An example of equity being used to finance member-owned businesses that has taken off in recent years is community shares, where members of a local community buy shares in a community asset or organisation, giving them a stake in the business. Alice Wharton of Co-operatives UK explained that over £210m in community shares has been raised for 540 community owned businesses in the UK so far. 

Grantmakers also participated in discussions, posing the question: What might it look like for foundations to play a more active role in moving towards a democratic economy? Ali Torabi of Lankelly Chase highlighted the inconsistency that often grantmakers are investing around 95% of their wealth in funds that either have nothing to do with, or go directly against, the interests of the communities they are supporting. Torabi argued that this needs to change in order for foundations to play a meaningful part in a democratic economy. 

Examples of supportive political environments for a more democratic economy were also shared, such as the council-supported Cooperate Islington agency, the wider Co-operative Councils’ Innovation Network, and the Scottish government’s decision to house its co-op development agency within its wider Scottish Enterprise department. It was noted that local, regional and devolved governments are much more likely than the central government to engage in initiatives such as these.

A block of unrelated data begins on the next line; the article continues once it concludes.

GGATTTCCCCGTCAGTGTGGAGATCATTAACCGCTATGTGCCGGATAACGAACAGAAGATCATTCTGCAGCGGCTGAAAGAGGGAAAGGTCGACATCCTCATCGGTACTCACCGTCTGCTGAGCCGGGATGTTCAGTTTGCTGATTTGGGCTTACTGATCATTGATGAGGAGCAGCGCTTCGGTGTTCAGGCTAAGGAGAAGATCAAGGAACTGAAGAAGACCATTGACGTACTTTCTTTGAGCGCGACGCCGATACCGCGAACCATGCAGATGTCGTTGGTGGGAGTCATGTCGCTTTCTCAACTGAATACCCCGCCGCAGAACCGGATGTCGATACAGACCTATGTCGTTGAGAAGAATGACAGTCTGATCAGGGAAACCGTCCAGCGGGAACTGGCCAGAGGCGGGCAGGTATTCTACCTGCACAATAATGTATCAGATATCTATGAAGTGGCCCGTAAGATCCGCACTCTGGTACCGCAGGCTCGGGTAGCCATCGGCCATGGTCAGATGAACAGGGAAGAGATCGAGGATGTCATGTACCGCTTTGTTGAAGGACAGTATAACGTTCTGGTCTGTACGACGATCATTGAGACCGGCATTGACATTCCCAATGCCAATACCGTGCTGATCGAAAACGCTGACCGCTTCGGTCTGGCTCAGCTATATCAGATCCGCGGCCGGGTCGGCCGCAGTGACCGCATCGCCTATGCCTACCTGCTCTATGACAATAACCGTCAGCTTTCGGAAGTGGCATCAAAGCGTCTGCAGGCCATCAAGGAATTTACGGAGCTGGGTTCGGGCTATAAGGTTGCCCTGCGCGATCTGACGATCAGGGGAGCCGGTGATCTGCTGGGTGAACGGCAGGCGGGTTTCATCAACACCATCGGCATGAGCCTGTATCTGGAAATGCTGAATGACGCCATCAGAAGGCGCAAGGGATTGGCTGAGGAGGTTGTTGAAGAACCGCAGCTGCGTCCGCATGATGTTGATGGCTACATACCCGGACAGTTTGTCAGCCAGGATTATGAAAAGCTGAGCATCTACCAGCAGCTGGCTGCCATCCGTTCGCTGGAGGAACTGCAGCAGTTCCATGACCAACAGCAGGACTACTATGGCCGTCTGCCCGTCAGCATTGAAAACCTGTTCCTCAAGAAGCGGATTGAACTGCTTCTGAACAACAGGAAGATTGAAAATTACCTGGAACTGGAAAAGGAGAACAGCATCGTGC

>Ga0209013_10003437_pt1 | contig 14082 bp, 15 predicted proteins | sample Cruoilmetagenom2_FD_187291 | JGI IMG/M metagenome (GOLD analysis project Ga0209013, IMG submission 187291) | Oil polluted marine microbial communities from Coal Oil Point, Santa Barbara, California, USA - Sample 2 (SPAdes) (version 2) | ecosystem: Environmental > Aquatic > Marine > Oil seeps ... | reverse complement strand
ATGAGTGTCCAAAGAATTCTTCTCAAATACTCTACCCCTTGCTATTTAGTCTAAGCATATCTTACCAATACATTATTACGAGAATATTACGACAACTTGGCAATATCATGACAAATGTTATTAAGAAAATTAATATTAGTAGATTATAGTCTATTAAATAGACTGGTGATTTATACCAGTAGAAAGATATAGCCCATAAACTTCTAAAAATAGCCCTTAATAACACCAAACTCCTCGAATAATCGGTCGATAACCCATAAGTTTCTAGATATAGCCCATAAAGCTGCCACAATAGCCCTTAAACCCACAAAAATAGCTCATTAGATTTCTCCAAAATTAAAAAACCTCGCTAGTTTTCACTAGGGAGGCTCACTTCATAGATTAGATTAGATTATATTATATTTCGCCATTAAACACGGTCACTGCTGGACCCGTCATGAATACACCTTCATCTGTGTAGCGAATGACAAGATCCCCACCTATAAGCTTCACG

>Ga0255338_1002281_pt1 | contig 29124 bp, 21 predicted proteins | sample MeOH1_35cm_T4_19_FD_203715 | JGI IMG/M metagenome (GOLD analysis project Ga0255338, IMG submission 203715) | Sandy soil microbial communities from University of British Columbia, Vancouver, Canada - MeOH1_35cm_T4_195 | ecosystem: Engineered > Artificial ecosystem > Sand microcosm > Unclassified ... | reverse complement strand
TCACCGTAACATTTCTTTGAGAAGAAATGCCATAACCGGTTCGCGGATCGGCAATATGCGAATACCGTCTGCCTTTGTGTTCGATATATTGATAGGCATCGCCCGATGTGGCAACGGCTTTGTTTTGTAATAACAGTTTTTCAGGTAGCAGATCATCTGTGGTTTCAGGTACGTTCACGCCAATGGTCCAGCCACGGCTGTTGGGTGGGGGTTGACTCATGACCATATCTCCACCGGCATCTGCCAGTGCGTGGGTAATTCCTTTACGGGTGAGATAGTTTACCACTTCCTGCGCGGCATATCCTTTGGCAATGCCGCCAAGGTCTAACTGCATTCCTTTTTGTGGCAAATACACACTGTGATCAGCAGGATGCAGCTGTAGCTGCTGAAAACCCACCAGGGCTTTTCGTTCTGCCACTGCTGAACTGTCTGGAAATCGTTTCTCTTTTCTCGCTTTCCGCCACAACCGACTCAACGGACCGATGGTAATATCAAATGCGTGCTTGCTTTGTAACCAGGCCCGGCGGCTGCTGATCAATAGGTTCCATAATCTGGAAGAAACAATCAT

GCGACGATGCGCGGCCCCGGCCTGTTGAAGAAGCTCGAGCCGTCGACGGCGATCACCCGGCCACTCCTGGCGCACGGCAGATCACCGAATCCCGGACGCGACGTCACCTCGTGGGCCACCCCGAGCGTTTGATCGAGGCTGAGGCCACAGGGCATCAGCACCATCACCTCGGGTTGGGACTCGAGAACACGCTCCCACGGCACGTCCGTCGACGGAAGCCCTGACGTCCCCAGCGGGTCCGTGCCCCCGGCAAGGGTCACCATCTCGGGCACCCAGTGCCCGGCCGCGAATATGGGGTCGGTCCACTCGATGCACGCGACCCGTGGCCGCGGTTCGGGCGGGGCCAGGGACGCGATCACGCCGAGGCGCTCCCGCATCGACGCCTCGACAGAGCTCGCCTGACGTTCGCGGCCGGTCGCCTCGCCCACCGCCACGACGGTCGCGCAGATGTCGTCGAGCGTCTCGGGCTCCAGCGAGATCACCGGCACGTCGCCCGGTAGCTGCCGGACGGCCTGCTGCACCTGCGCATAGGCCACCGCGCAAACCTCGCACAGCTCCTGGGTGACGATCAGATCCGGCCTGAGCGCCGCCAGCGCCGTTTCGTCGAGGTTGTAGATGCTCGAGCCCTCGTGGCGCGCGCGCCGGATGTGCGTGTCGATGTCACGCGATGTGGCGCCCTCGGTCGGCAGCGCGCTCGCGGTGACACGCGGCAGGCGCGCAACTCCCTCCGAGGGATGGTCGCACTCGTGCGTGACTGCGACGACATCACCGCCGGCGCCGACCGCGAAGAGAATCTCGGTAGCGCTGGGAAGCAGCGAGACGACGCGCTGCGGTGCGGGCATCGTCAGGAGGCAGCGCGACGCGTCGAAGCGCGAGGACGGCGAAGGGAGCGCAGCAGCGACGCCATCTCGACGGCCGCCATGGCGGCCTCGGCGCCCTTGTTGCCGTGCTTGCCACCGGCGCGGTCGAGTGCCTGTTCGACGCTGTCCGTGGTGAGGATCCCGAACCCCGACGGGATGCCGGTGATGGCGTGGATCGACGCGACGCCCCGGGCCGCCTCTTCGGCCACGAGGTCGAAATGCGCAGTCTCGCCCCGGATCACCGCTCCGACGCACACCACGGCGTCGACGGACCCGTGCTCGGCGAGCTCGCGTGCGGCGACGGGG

Community wealth building was brought into the conversation by ‘think and do tank’ CLES, which highlights five main levers for building wealth in local communities: employment, procurement, finance, land and ownership. In a session on the cost of living crisis, CLES’s CEO, Sarah Longlands, asserted that “extraordinary times call for bravery”, and challenged the audience to consider “How can these difficult times give us the energy and the insight to go further… what would we do in this space if we were brave?”